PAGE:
Destructive overnight weather bomb batters Nunavut’s capital
"Roofing crashed into my place. Blew in my son's window while he was in it"
Last night, what meteorologists call a “weather bomb” hit Iqaluit, along with other south Baffin communities, as extreme winds, reaching 114 kilometres per hour by 1 a.m. Friday morning, knocked out power and ripped metal roofs from buildings.
At about midnight, a woman, posting on social media, said it looked as if the entire roof had been torn from the Iqaluit House apartment and office building in the heart of downtown, just east of the Four Corners, making the Queen Elizabeth Way thoroughfare impassable.
As of 6 a.m., Environment Canada recorded winds of 124 km/hr in Iqaluit, 111 km/hr in Sanikiluaq, 98 km/hr in Kimmirut, 98 km/hr in Pangnirtung and 85 km/hr in Cape Dorset.
As of 7 a.m., the City of Iqaluit said water delivery and garbage pickup was suspended until further notice and that city facilities were closed.
And the Government of Nunavut said on Facebook that its Iqaluit offices and various other workplaces would also close, including all schools.
As of 8:30 a.m., the Qulliq Energy Corp. said the Road to Nowhere and Lego Land areas were without power due to a downed utility pole near Joamie Elementary School.
What one man called “roller coaster” power outages were also recurrent in Iqaluit throughout the night of Oct. 4 as the QEC said it was dealing with power outages resulting from “flying debris and line slap due to high winds.”
As the night went on, conditions worsened.
Many Iqalungmiut, who hunkered down inside their shaking homes, went on their smart phones to send messages about the scary impacts of the wind, while others cracked jokes. “Wind is the new snow,” wrote one.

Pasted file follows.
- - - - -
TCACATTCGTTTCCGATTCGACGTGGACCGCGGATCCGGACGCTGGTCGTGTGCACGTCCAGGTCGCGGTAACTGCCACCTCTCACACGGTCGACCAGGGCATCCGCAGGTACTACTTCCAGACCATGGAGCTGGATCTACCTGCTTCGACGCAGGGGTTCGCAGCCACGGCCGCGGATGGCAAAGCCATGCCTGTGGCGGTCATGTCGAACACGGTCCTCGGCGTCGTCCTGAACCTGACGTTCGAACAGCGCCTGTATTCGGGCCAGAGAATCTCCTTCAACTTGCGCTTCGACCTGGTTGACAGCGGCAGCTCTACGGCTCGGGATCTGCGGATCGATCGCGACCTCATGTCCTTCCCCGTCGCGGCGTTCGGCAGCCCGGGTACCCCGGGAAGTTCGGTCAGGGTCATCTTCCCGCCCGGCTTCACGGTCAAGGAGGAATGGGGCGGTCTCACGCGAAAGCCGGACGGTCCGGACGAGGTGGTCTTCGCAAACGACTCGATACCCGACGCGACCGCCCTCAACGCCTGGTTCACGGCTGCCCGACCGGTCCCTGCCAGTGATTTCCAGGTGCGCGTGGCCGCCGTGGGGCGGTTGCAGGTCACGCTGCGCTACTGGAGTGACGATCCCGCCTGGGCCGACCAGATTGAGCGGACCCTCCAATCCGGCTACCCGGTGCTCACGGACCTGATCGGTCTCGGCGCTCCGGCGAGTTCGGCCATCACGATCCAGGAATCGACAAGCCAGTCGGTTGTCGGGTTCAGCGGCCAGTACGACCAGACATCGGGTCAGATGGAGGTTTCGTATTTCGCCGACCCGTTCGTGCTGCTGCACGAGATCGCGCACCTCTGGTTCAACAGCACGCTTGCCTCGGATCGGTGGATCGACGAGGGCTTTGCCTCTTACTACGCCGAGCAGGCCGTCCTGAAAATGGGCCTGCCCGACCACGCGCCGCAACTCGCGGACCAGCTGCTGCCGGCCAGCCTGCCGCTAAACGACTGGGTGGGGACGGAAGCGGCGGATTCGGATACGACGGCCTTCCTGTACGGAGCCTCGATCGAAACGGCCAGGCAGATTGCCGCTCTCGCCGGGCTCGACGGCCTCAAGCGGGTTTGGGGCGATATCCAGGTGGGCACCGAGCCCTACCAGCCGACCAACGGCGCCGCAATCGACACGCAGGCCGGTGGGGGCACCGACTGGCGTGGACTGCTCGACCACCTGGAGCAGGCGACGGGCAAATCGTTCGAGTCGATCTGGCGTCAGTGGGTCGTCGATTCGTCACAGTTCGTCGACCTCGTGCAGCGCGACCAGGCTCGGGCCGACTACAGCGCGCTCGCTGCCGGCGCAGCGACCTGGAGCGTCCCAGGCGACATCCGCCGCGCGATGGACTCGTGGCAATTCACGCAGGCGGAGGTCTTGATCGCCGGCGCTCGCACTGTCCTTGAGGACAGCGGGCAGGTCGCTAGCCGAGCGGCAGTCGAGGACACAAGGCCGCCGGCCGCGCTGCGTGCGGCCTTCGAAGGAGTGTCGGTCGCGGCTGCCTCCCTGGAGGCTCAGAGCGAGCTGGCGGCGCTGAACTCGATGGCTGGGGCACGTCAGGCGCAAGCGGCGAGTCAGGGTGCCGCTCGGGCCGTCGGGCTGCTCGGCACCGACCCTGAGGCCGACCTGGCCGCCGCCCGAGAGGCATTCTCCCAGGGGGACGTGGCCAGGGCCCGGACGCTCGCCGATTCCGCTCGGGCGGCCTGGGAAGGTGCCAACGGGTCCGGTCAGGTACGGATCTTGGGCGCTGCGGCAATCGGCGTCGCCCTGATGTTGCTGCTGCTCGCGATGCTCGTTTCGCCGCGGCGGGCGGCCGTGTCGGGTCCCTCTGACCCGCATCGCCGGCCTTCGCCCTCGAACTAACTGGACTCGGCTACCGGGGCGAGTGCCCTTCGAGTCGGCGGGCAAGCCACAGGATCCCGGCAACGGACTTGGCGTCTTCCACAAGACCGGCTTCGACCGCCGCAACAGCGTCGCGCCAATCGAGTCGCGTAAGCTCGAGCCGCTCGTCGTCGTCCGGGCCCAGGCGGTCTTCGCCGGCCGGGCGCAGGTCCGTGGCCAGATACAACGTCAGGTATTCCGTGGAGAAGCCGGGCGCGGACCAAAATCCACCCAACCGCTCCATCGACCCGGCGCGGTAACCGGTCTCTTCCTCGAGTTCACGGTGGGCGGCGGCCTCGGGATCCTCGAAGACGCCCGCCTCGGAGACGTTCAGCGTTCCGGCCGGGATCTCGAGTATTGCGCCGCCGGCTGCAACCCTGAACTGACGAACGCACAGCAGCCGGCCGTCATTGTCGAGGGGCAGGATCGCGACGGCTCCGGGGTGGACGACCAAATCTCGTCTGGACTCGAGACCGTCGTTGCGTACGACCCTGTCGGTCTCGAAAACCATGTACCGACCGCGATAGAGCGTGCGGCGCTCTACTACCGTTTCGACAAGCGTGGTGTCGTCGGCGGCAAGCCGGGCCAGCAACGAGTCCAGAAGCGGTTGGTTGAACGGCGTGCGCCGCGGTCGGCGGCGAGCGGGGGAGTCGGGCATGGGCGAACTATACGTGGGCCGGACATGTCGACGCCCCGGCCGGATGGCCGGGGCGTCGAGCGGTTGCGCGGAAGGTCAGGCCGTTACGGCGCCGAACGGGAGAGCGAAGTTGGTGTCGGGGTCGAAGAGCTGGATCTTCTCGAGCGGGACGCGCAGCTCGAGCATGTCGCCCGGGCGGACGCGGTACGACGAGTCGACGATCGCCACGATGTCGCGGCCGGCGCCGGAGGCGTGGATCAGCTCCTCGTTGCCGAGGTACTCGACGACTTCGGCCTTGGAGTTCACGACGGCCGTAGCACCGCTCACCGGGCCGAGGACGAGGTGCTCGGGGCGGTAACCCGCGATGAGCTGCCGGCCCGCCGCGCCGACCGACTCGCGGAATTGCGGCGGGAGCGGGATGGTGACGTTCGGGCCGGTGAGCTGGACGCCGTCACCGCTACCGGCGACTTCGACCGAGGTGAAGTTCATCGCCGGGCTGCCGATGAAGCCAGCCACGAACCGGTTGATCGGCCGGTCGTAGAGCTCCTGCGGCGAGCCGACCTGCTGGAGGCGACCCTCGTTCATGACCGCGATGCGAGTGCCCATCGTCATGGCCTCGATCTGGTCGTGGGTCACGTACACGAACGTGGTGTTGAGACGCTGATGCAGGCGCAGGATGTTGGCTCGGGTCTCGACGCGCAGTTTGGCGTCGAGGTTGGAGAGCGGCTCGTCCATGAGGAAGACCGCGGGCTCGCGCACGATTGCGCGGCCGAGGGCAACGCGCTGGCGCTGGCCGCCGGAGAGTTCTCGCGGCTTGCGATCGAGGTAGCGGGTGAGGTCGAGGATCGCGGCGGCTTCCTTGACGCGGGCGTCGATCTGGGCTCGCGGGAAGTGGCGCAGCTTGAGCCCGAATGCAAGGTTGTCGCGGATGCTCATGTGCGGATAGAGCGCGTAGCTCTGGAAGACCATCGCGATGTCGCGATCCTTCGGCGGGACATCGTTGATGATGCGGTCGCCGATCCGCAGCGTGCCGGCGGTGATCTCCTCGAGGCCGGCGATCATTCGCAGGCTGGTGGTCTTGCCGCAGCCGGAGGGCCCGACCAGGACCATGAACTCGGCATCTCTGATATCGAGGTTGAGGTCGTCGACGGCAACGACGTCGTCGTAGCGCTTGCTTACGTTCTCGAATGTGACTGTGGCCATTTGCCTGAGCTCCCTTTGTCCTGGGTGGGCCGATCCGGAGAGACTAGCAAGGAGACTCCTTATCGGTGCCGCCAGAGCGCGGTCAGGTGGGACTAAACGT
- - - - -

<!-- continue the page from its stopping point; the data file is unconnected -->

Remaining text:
At the same time, Environment Canada urged people to use a special storm hashtag on Twitter, #NUstorm, to help provide more information about conditions in region.
Environment Canada had issued a wind warning that damage to buildings, “such as to roof shingles and windows, may occur,” and that’s exactly what happened to Iqaluit House.
A woman on the Road to Nowhere also said she had to rush out and grab some metal sheets that had blown off someone’s roof to prevent them from blowing around the neighbourhood.
Roofing crashed into my place. Blew in my sons window while he was in it. He wasn't hurt too badly. I'm just glad my wife and baby are out of town
— Vinnie Karetak (@arviamiut) October 5, 2018
Environment Canada had forecast the “prolonged destructive winds” would continue over south Baffin Island overnight, with winds of up to 140 km/hr expected in Iqaluit and Pangnirtung, and snow and blizzard-like conditions in Kimmirut and Cape Dorset.
Due to the wind, one Iqaluit resident said she didn’t plan to sleep, while another said she would sleep in her living room overnight.
— Terri Lynn Potter (@teaellepea1) October 5, 2018
As a result of the weather, Iqaluit schools closed early Thursday and remained closed Friday. On Thursday evening, the Storehouse Bar closed at 9 p.m., the Legion’s Thanksgiving Karaoke contest was cancelled, and the city said the aquatic centre remained closed until further notice.
Iqaluit update: Approx. 200 customers in downtown are without power. Crews are unable to makes repairs due to safety concerns. The area is blocked off by RCMP and residents are asked to stay away from the site. Crews will continue to make repairs once weather improves. Thank you.
— Qulliq Energy Corp. (@QulliqEnergy) October 5, 2018
The high winds were forecast to persist through Friday morning, although at about 10:30 a.m. Environment Canada lifted its wind warning for the city.
The City of Iqaluit advised residents that the city was suspending services, such as water delivery, waste management and garbage until further notice, due to severe weather conditions.
Conditions weren’t much better in Nunavik, either, where Johnny Kasudluak of Inukjuak, on the Hudson Bay coast, said late Thursday evening on Twitter that “our home is continuously shaking.”
“Earlier I saw Bell Canada and Co-op Cable lines disconnected from one pole. Good thing they weren’t power lines,” he said.
compiled by Jane George